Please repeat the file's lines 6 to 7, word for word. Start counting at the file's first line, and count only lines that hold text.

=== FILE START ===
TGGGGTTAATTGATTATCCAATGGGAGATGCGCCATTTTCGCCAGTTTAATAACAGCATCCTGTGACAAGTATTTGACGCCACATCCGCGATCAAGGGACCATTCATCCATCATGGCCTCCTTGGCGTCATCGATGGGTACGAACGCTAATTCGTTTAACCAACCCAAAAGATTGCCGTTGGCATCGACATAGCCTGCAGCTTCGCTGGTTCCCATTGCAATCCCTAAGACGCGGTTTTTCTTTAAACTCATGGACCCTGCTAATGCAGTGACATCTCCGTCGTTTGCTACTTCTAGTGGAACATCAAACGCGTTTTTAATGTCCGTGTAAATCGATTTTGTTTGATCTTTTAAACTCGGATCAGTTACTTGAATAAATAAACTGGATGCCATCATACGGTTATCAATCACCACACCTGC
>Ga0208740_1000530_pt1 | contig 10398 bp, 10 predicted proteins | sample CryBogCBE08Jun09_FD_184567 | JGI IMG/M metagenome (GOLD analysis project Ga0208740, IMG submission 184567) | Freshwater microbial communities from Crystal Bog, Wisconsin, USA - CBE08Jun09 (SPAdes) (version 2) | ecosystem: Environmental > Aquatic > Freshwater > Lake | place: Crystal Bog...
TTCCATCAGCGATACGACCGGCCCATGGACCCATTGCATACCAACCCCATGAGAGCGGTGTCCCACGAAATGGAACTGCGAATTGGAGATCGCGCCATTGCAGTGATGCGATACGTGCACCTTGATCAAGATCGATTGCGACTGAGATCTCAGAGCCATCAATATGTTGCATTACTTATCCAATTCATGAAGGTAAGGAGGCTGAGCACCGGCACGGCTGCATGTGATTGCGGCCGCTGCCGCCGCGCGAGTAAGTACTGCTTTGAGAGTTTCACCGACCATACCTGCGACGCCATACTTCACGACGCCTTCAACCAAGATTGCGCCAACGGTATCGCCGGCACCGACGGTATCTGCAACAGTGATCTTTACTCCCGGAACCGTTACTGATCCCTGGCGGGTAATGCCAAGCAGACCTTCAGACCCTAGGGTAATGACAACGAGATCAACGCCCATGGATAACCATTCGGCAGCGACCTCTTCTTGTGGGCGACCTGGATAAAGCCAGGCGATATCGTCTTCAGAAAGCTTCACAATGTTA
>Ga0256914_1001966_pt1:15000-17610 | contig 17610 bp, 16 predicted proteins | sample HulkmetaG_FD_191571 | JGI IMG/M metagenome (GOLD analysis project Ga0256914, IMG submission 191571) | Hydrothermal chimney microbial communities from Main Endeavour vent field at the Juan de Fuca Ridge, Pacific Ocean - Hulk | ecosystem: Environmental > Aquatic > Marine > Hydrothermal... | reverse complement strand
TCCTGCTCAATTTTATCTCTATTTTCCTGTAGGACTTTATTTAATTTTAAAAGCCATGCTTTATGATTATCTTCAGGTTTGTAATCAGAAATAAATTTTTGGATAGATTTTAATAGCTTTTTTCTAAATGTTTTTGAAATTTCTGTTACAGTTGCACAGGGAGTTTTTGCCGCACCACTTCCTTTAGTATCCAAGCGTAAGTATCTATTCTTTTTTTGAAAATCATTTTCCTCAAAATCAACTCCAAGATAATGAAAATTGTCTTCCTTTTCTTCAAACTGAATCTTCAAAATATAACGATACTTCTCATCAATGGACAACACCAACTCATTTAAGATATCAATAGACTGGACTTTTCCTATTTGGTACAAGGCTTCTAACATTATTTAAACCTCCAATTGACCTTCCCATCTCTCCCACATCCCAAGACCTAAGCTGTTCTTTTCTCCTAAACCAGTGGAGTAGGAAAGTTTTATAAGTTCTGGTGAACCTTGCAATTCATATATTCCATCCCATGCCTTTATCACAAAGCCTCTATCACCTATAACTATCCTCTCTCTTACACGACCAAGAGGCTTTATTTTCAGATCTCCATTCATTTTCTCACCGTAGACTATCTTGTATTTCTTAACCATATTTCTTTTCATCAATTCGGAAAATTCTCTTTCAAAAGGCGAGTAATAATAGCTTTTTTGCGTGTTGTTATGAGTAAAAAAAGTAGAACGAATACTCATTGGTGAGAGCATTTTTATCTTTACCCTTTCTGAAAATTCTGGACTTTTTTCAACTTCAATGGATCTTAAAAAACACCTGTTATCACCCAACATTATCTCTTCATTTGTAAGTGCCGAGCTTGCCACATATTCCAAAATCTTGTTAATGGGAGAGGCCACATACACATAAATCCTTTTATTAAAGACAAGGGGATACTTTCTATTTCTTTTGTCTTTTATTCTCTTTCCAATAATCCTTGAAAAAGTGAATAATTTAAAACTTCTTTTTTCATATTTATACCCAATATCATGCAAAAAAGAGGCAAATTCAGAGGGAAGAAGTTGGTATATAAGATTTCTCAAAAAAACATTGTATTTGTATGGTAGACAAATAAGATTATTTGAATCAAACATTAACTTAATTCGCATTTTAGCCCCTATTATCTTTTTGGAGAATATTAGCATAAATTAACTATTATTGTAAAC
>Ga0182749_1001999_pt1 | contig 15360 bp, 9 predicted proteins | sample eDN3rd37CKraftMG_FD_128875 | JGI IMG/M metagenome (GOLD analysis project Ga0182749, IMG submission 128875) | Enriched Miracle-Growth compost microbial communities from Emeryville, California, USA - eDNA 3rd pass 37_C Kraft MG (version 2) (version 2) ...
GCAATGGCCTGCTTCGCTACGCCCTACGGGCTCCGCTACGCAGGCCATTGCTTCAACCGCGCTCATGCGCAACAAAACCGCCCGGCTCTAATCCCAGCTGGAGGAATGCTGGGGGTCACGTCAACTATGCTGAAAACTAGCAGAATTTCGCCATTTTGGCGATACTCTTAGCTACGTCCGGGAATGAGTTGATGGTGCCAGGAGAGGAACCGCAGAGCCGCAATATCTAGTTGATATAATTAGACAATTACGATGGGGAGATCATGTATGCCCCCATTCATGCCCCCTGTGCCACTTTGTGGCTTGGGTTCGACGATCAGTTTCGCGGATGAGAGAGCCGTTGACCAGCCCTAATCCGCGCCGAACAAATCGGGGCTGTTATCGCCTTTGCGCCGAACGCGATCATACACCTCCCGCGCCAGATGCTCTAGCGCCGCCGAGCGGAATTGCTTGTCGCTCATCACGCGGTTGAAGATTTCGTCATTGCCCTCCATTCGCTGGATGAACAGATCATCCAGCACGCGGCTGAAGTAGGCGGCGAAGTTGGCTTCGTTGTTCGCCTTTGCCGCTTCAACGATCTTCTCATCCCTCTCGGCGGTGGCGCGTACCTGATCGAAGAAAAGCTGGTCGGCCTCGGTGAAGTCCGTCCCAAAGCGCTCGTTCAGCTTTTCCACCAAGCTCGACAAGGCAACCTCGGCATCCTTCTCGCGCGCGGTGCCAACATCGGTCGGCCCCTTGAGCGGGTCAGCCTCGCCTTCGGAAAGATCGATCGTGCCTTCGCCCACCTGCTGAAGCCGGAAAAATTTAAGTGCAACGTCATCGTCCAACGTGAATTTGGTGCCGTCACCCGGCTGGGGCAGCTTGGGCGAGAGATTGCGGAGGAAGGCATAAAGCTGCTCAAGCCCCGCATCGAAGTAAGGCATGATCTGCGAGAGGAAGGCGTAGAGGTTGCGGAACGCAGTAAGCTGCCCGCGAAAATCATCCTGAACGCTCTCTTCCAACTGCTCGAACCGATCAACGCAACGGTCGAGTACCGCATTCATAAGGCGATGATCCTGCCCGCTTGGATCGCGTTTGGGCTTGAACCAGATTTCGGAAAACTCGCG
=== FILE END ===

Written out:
>Ga0182749_1001999_pt1 | contig 15360 bp, 9 predicted proteins | sample eDN3rd37CKraftMG_FD_128875 | JGI IMG/M metagenome (GOLD analysis project Ga0182749, IMG submission 128875) | Enriched Miracle-Growth compost microbial communities from Emeryville, California, USA - eDNA 3rd pass 37_C Kraft MG (version 2) (version 2) ...
GCAATGGCCTGCTTCGCTACGCCCTACGGGCTCCGCTACGCAGGCCATTGCTTCAACCGCGCTCATGCGCAACAAAACCGCCCGGCTCTAATCCCAGCTGGAGGAATGCTGGGGGTCACGTCAACTATGCTGAAAACTAGCAGAATTTCGCCATTTTGGCGATACTCTTAGCTACGTCCGGGAATGAGTTGATGGTGCCAGGAGAGGAACCGCAGAGCCGCAATATCTAGTTGATATAATTAGACAATTACGATGGGGAGATCATGTATGCCCCCATTCATGCCCCCTGTGCCACTTTGTGGCTTGGGTTCGACGATCAGTTTCGCGGATGAGAGAGCCGTTGACCAGCCCTAATCCGCGCCGAACAAATCGGGGCTGTTATCGCCTTTGCGCCGAACGCGATCATACACCTCCCGCGCCAGATGCTCTAGCGCCGCCGAGCGGAATTGCTTGTCGCTCATCACGCGGTTGAAGATTTCGTCATTGCCCTCCATTCGCTGGATGAACAGATCATCCAGCACGCGGCTGAAGTAGGCGGCGAAGTTGGCTTCGTTGTTCGCCTTTGCCGCTTCAACGATCTTCTCATCCCTCTCGGCGGTGGCGCGTACCTGATCGAAGAAAAGCTGGTCGGCCTCGGTGAAGTCCGTCCCAAAGCGCTCGTTCAGCTTTTCCACCAAGCTCGACAAGGCAACCTCGGCATCCTTCTCGCGCGCGGTGCCAACATCGGTCGGCCCCTTGAGCGGGTCAGCCTCGCCTTCGGAAAGATCGATCGTGCCTTCGCCCACCTGCTGAAGCCGGAAAAATTTAAGTGCAACGTCATCGTCCAACGTGAATTTGGTGCCGTCACCCGGCTGGGGCAGCTTGGGCGAGAGATTGCGGAGGAAGGCATAAAGCTGCTCAAGCCCCGCATCGAAGTAAGGCATGATCTGCGAGAGGAAGGCGTAGAGGTTGCGGAACGCAGTAAGCTGCCCGCGAAAATCATCCTGAACGCTCTCTTCCAACTGCTCGAACCGATCAACGCAACGGTCGAGTACCGCATTCATAAGGCGATGATCCTGCCCGCTTGGATCGCGTTTGGGCTTGAACCAGATTTCGGAAAACTCGCG